Team Silas: Like father, like son


As an assistant coach for 16 NBA seasons now, Charlotte’s Stephen Silas has had the opportunity to work with some of the best in the business. Of all the people he’s crossed paths with in the league though, nobody has had a bigger impact on Stephen’s career than his father, Paul, who put together a lengthy NBA tenure as both a player and coach. Despite the impressive accolades Paul garnered during his time in the league, it’s what he had to personally endure along the way as an African-American that’s made Stephen so proud to be his son today.

Born in 1943 in Prescott, AR, Paul grew up during an immensely challenging time for African-Americans in this country. Although he went on to have an extremely successful collegiate basketball career at Creighton University, setting a three-year NCAA rebounding record from 1962-64, he was still forced to deal with racism and bigotry while playing for the Bluejays in Omaha, NE.

“My dad grew up during the ‘60s and dealt with major, major discrimination, separation and segregation. When he was in college, there were hotels he wasn’t allowed to go to or restaurants where he’d have to go around back and eat,” recalled Stephen.

A two-time All-Star and five-time NBA All-Defensive team member, Paul played 16 seasons with five different teams from 1964-80, winning a pair of championships with the Boston Celtics (1974 and 1976) and one with the Seattle SuperSonics (1979). Following his playing career, Paul embarked on a roughly 27-year NBA coaching career, during which he served at the helm of the San Diego Clippers (1980-83), Charlotte Hornets (1999-2002; 2010-12), New Orleans Hornets (2002-03) and Cleveland Cavaliers (2003-05).

Despite an accomplished basketball career that certainly spoke for itself, Stephen says his father still faced racial prejudice even after he became a NBA head coach. Regardless of the hardships, he insisted his father never showed any signs of letting things get to him.

“I can’t imagine going through that period of time and really having the attitude he has grown to have and still has to this day as far as inclusion and positivity. To not have any sort of bitterness to anybody based on who he is - not necessarily what he went through - because what he went through was tough. He had a lot of discrimination all the way up to when he was a head coach,” said Stephen.

With Paul having been a pioneer for current and future African-American head coaches in the NBA, Black History Month certainly holds a particularly special meaning to Stephen.

“It means quite a bit. Basically, where it all kind of started was a situation where blacks weren’t necessarily coming over here on their own will and had to really fight through slavery and a lot of issues, obviously. For people to take all that and kind of go through all the problems that they had and to still rise, still be inventors and still push for the cause is special,” said Silas, who picked up bachelor’s degrees in both sociology and management while playing at Brown University.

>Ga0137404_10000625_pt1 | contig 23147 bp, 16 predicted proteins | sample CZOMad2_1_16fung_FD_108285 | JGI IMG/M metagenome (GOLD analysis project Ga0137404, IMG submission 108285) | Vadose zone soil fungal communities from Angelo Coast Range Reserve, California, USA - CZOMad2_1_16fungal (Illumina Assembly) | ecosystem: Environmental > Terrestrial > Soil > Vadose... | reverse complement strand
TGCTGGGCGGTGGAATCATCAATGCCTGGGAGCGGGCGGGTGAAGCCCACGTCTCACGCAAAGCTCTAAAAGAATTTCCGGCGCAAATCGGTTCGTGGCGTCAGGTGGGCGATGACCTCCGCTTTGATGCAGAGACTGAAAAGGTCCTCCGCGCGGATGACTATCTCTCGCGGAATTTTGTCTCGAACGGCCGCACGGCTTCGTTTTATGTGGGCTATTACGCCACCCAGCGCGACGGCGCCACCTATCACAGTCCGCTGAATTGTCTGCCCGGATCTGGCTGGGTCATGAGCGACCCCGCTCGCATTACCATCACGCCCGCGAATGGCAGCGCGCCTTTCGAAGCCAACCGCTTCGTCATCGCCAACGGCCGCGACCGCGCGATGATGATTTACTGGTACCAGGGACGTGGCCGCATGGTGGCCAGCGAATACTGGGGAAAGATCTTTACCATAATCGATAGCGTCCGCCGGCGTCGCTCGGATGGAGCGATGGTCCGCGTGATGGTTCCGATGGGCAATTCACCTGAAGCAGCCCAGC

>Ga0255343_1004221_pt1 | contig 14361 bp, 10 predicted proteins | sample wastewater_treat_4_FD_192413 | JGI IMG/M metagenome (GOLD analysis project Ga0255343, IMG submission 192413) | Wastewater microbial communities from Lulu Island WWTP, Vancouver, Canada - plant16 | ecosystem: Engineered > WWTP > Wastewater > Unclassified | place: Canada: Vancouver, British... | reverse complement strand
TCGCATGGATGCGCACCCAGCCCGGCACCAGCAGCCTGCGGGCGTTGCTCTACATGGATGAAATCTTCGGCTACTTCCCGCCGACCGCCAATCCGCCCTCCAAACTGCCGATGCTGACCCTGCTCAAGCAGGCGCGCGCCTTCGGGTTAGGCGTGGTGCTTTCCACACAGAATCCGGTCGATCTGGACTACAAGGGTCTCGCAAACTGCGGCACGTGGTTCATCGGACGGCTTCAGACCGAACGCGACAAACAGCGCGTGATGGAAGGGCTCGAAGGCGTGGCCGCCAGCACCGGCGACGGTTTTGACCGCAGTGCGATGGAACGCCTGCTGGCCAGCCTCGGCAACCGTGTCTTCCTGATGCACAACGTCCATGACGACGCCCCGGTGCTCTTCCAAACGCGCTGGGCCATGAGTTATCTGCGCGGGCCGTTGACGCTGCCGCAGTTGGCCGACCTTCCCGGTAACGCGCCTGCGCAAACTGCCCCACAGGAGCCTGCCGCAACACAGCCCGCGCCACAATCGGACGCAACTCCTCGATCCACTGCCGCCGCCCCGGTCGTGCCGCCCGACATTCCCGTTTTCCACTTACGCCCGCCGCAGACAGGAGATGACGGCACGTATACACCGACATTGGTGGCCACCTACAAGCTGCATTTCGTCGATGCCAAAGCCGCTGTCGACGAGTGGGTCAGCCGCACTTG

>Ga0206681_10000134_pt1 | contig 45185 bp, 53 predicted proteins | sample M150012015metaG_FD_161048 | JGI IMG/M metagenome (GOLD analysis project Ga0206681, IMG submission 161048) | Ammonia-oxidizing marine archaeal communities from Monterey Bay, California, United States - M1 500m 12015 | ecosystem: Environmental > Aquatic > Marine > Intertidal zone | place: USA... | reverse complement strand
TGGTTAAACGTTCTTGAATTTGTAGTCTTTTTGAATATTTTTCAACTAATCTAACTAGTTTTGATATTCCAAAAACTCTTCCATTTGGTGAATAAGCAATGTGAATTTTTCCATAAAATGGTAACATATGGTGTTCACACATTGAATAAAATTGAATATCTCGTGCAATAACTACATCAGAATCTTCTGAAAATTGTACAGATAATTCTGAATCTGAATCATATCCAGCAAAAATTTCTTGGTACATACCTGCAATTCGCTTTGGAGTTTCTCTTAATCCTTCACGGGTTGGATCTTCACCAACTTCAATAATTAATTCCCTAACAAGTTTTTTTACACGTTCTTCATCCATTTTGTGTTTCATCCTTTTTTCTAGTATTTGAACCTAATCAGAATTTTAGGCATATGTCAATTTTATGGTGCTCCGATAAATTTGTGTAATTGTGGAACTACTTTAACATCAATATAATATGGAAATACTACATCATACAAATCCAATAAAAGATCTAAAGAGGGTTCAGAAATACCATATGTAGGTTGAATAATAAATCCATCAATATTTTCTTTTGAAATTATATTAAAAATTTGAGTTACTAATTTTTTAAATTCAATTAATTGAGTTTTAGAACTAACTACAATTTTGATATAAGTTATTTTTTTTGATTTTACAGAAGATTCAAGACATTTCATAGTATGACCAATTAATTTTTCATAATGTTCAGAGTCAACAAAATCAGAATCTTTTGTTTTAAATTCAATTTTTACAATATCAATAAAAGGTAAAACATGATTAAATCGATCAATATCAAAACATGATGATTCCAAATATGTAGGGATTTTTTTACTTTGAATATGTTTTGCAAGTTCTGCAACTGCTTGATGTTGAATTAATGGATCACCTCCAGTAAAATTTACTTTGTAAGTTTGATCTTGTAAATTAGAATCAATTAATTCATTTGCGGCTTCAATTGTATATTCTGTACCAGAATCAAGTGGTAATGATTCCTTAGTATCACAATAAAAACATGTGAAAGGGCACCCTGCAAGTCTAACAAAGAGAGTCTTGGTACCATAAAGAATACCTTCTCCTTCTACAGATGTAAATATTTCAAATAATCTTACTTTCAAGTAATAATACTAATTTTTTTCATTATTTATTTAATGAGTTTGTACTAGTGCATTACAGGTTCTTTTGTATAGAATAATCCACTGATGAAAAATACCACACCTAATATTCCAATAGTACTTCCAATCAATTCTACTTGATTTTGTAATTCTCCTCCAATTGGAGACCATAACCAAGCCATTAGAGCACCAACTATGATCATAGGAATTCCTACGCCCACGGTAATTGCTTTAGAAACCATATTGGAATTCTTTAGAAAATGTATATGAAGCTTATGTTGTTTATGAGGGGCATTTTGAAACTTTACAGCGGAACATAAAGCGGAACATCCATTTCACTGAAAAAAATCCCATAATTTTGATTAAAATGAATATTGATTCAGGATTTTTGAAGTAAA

“Me growing up, there wasn’t necessarily that much focus on black history going through school and that sort of thing. It’s an important month and I’m glad there’s a focus on it,” he added.

Talking with Stephen, it’s easy to get a sense that much of the positivity and optimism that he loves about his father has rubbed off on him. Having interviewed with a few other teams over the last couple of offseasons, it likely won’t be long before Stephen lands a head coaching job of his own, a worthy culmination after years of dedication to the sport. It’s a trait he hopes is conveyed to the next generation of coaches, whether they’re African-American or not.

“Hard work pays off. It started from when I was a little kid and loved basketball, but loving it wasn’t enough. I had to go to school. I went to Brown, enjoyed my time there, but combining the education and that love of basketball got me to the point where I am today.”

Stephen also knows his current and future successes wouldn’t be possible if it weren’t for people like his father helping pave the way for African-Americans years earlier.

“We don’t have the same barriers that my parents had and I was able to benefit from a lot of the things that they went through. Hopefully, younger kids will be able to benefit from the experiences that I’ve had growing up and seeing what they went through and making it a little bit better.”

Still in his early forties, Stephen certainly still has plenty of coaching lying ahead of him. Now 73, Paul has been a regular at Hornets games the last few seasons and currently serves as a special advisor to the team’s majority owner, Michael Jordan. Aside from the obvious father-son dynamic, Paul and Stephen certainly share a special, unique coaching bond with each other, one the former helped forge in spite of challenging circumstances. If or when Stephen finally lands that well-deserved NBA head coaching job, you can be assured Paul will be right there by his side when it happens.